It was a roller coaster election that unfolded with scandals, plot twists, and unlikely candidates gaining prominence. It was fascinating to see the process from beginning to end. The political atmosphere was tumultuous with the French wrestling with many of the same issues as Americans had a few months before. In the end there were many records broken, some good some bad, including the youngest president ever, the largest voting abstention rates ever, the first time that neither of the two major parties’ candidates made it to the final voting round, and the most legislative turnover ever. Even though it was long, drawn-out, and stressful at times, this was a highlight because I felt like I bonded with the French through the process.

  • Teaching

I enjoyed the challenge of teaching. I learned a lot about myself and more about English grammar than I ever cared to know. The students were really the best part of the gig. My elementary class students were so darn cute and my private lesson students all had interesting personalities and different learning styles.

Le commencement

Week one impressions

French kids say the darnedest things

French Kids Say the Darnedest Things Round 2

French Kids Say the Darnedest Things Round 3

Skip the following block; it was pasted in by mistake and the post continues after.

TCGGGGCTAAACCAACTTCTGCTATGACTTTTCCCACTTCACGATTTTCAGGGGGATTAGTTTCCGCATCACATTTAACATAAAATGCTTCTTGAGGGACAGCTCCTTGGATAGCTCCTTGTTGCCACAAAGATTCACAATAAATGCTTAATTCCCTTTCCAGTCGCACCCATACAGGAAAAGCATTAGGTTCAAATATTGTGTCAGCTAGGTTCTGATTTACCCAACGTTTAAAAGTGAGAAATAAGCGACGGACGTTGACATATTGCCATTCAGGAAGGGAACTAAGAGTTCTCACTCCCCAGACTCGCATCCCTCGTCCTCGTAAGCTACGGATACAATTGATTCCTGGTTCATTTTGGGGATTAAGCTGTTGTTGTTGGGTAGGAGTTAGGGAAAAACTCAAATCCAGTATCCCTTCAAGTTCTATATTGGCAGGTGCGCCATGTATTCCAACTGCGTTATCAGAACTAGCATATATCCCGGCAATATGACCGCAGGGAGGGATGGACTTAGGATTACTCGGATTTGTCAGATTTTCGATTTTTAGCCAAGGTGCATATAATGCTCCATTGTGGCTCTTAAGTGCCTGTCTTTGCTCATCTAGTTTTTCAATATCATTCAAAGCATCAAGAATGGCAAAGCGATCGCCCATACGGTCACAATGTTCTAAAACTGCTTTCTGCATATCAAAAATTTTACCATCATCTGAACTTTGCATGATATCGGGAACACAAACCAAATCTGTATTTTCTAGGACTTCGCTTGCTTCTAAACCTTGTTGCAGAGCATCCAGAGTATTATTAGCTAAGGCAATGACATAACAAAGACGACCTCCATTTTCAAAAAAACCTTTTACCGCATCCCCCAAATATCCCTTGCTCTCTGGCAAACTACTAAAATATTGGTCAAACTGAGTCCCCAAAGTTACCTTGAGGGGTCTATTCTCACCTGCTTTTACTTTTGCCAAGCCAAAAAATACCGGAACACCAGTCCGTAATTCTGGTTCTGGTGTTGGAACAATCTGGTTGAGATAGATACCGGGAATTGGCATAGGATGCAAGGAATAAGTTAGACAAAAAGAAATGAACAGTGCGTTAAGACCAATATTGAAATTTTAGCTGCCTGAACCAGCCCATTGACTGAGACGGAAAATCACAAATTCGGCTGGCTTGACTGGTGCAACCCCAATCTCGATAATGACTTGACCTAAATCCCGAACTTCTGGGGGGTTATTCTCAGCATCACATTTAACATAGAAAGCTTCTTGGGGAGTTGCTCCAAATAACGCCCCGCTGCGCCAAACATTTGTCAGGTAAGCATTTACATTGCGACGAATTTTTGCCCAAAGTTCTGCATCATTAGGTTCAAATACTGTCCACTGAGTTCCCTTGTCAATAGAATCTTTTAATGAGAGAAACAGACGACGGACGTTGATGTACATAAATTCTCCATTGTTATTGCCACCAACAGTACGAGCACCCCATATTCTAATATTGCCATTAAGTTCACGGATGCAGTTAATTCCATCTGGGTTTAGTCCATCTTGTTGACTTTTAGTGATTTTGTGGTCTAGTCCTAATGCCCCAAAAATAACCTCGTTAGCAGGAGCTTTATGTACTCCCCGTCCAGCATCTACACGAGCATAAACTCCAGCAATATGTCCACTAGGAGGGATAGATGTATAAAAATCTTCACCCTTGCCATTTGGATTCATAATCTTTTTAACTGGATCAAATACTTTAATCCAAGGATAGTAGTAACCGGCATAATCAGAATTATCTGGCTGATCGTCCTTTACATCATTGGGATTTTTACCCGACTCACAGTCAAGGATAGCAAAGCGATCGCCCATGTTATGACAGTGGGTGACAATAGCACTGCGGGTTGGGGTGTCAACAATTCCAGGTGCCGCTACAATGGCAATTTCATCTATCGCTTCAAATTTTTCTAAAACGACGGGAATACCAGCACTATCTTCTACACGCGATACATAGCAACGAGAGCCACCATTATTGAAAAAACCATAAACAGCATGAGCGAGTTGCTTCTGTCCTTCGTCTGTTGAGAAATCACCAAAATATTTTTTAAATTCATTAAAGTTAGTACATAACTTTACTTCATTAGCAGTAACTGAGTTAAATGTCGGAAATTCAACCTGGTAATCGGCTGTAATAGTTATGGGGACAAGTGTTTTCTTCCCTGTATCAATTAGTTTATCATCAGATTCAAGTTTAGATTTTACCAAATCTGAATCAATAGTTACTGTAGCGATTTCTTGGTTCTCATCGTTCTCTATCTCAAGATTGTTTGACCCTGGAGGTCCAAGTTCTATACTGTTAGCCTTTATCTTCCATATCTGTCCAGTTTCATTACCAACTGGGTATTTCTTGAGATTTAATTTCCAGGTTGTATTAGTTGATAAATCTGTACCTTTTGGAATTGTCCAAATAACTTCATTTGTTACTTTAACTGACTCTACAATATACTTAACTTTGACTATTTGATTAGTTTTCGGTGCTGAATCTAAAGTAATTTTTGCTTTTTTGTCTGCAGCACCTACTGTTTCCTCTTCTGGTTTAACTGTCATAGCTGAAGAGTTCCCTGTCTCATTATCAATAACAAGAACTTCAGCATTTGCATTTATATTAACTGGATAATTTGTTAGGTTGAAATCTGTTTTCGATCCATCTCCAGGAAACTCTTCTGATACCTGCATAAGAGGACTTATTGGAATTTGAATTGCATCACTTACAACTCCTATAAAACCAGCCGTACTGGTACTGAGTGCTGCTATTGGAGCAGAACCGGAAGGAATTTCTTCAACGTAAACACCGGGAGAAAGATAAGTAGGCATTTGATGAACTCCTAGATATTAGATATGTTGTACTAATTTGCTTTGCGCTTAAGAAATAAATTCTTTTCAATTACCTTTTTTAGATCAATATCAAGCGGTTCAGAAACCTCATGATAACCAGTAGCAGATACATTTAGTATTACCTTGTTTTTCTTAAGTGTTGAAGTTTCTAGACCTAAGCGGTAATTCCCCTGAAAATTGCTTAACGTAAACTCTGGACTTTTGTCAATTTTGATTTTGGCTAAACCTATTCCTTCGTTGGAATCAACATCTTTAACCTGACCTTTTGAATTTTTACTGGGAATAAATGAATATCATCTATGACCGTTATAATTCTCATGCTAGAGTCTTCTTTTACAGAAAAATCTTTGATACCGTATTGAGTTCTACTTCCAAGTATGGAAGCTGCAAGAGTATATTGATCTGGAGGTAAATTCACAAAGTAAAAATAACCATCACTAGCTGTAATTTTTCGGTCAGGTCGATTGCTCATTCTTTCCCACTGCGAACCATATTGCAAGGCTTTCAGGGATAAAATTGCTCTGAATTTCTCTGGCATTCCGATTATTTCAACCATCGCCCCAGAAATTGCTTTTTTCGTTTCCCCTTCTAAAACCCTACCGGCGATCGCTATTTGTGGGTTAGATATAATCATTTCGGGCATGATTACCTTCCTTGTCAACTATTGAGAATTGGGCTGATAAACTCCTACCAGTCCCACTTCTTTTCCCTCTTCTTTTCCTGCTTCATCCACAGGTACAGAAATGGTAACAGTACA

French Kids Say the Darnedest Things Round 4

French kids say the darnedest things round 5

English is Weird

English is Weird Reprise

American and French Education, contrasted


  • Comedy

It was a lot of fun going to the smallest, most tucked away comedy clubs of the capital and paying 10 euros to see talented comedians who weren’t famous yet.
Cyril went up on stage at our favorite open mic, first as a special audience guest, then as a performer doing his first ever 5 minute stand up set! (Pst if you speak French don’t forget to ask him to see the video).


  • Traveling

We traveled extensively, often to visit family and friends in far off places.

In France we visited Normandy, Alsace, Angers, Verdun, Dreux, the French Alps, the Drôme, and Montpellier (more times than I can count). We also went to the Netherlands, London, Venice, Munich, Vienna, and Morocco (Blog post #2).

It was a lovely two years of my life! Leaving was bittersweet but tomorrow I am opening up a new chapter- graduate school at Rutgers in New Jersey!

À très bientôt la France!


Journée du Patrimoine